• Titusville, Florida


I think a warning, with some education about the rubella vaccine, should have been printed for those reading the Feb. 8 front-page article “Rubella outbreak spreading quickly.”

Women who may be pregnant but do not yet know they are could have an increased risk of having a baby with birth defects. So, especially for those women “trying to get pregnant,” it would be safer if a pregnancy test determined that the woman is not pregnant at the time the vaccine is administered.

In fact, it would be a good idea for all women of child-bearing years, who are sexually active, to have a pregnancy test done before having the vaccine administered.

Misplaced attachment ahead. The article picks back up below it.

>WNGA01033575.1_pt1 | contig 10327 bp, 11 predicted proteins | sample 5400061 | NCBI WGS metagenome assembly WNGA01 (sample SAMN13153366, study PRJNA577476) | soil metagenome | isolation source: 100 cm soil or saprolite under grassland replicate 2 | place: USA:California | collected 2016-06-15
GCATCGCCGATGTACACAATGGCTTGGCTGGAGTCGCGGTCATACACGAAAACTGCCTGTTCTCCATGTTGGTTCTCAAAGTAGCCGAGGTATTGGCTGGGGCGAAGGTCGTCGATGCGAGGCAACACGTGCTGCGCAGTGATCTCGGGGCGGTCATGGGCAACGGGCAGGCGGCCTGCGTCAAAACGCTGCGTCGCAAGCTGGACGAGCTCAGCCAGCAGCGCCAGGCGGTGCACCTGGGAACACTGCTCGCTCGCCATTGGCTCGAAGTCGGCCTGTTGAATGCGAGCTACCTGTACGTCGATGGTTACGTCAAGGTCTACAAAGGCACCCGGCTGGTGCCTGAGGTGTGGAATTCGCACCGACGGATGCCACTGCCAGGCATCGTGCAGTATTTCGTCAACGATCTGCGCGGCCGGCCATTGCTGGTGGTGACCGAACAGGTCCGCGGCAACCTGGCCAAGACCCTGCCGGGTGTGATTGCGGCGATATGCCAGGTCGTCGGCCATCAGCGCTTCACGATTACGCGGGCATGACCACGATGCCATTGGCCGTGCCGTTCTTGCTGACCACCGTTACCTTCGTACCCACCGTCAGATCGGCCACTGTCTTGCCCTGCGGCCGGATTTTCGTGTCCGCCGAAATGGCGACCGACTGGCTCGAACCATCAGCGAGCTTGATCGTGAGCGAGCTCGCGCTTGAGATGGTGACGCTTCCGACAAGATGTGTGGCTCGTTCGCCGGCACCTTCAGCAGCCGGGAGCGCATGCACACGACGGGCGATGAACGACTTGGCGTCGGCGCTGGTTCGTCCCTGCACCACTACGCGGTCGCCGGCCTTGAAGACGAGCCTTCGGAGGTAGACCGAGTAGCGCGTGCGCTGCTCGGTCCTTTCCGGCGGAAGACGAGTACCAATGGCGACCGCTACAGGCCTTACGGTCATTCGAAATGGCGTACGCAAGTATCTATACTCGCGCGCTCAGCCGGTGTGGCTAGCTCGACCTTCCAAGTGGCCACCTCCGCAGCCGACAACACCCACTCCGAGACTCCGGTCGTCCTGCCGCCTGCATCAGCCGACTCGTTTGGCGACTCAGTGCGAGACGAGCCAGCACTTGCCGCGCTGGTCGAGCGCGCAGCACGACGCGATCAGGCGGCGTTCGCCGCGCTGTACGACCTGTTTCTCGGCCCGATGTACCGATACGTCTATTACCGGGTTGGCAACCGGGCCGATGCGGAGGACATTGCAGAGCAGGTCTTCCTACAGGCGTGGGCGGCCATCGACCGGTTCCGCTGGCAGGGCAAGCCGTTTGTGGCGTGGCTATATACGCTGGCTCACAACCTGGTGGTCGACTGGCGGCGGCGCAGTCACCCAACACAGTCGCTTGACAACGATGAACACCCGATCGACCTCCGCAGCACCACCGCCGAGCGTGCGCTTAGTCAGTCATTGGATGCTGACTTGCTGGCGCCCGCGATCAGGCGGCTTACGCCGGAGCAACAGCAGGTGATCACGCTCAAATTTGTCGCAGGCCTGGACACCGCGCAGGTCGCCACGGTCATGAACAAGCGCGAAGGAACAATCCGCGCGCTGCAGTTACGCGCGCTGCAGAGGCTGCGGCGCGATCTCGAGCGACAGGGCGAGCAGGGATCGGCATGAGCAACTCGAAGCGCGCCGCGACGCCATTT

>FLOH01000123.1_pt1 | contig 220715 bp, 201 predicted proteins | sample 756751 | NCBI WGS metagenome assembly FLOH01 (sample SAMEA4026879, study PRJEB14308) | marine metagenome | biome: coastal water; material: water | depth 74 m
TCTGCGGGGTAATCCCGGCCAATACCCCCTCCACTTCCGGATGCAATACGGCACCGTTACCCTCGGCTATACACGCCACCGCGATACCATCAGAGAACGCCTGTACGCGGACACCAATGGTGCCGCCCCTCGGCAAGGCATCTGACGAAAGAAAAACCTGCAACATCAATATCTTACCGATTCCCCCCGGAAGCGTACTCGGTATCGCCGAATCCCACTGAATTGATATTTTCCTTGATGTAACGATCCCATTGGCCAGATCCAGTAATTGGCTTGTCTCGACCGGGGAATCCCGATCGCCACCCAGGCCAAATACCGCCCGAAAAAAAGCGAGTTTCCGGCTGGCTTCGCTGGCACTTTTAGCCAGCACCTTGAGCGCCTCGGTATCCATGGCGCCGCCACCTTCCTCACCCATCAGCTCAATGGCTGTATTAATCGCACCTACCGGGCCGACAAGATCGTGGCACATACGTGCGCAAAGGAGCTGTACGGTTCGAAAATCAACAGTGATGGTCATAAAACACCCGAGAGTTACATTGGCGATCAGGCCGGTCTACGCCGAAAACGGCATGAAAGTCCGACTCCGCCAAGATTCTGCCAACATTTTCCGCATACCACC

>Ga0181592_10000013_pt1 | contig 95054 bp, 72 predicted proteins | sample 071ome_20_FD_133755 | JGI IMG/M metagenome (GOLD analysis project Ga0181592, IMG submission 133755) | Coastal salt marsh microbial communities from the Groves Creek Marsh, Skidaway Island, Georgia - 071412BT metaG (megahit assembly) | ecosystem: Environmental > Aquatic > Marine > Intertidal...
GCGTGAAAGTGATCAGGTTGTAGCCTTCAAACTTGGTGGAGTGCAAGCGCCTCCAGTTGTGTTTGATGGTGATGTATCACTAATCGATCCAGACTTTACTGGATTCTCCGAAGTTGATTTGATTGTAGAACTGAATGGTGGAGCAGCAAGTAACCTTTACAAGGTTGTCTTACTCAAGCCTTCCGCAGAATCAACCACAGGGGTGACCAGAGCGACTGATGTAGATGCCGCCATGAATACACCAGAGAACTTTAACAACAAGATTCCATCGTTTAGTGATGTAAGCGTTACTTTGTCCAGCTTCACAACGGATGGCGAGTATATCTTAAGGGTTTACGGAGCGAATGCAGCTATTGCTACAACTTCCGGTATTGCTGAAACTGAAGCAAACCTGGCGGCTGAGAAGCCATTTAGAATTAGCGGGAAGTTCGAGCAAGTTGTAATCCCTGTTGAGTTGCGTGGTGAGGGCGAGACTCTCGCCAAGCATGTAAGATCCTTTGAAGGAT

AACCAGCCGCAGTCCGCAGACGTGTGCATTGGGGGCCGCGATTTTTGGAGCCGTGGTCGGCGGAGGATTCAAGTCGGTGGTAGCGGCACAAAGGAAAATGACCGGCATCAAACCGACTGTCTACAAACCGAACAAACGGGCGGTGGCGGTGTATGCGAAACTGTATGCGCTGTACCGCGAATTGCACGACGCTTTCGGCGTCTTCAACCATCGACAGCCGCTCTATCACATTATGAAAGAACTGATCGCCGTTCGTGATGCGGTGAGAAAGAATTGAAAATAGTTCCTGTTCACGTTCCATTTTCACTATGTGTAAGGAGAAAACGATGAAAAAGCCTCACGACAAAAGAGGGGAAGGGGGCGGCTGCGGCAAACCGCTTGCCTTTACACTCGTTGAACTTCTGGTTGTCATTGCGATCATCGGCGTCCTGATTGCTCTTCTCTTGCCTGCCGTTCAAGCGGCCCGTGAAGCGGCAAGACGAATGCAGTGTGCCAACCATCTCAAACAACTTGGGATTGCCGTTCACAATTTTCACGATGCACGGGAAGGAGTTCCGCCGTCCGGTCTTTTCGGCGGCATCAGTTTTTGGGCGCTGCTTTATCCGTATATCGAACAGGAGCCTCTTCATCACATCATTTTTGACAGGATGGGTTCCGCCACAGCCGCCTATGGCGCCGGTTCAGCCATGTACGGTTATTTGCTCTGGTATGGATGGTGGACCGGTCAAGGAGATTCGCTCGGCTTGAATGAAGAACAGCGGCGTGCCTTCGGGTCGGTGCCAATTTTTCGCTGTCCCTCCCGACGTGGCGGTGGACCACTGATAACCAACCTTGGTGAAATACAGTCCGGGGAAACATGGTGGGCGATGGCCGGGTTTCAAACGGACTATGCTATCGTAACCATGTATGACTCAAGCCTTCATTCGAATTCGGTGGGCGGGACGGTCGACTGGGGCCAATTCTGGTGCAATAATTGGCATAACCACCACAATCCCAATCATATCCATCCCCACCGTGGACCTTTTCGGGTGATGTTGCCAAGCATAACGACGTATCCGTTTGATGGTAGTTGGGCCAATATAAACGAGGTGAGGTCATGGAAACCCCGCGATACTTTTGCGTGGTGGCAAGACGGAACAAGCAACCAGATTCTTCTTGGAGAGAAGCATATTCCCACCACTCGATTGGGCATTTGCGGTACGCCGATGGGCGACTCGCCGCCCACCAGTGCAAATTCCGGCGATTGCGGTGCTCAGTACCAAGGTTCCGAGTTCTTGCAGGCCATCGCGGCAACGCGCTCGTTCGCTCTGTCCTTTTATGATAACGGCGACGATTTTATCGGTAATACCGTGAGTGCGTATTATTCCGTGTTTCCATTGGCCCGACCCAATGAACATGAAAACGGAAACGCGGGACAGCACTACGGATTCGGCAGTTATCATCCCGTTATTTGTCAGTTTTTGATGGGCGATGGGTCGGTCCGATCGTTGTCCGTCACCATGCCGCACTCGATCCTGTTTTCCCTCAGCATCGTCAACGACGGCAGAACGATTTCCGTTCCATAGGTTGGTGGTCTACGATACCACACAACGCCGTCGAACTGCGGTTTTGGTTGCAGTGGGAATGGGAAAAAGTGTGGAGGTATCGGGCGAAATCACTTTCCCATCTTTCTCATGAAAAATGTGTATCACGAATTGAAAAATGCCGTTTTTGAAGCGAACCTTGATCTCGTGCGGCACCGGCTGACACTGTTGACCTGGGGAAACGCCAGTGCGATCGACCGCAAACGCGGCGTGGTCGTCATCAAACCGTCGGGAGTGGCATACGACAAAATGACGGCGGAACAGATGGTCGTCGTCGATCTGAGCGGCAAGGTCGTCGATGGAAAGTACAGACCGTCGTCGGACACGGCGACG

I am familiar with a case of a woman, two to three weeks pregnant, who did not know this and had a rubella vaccine given to her by her doctor, who was also ignorant of the fact that she was pregnant. The results were catastrophic for the baby and, of course, for the parents as well.

karen forde
titusville, florida

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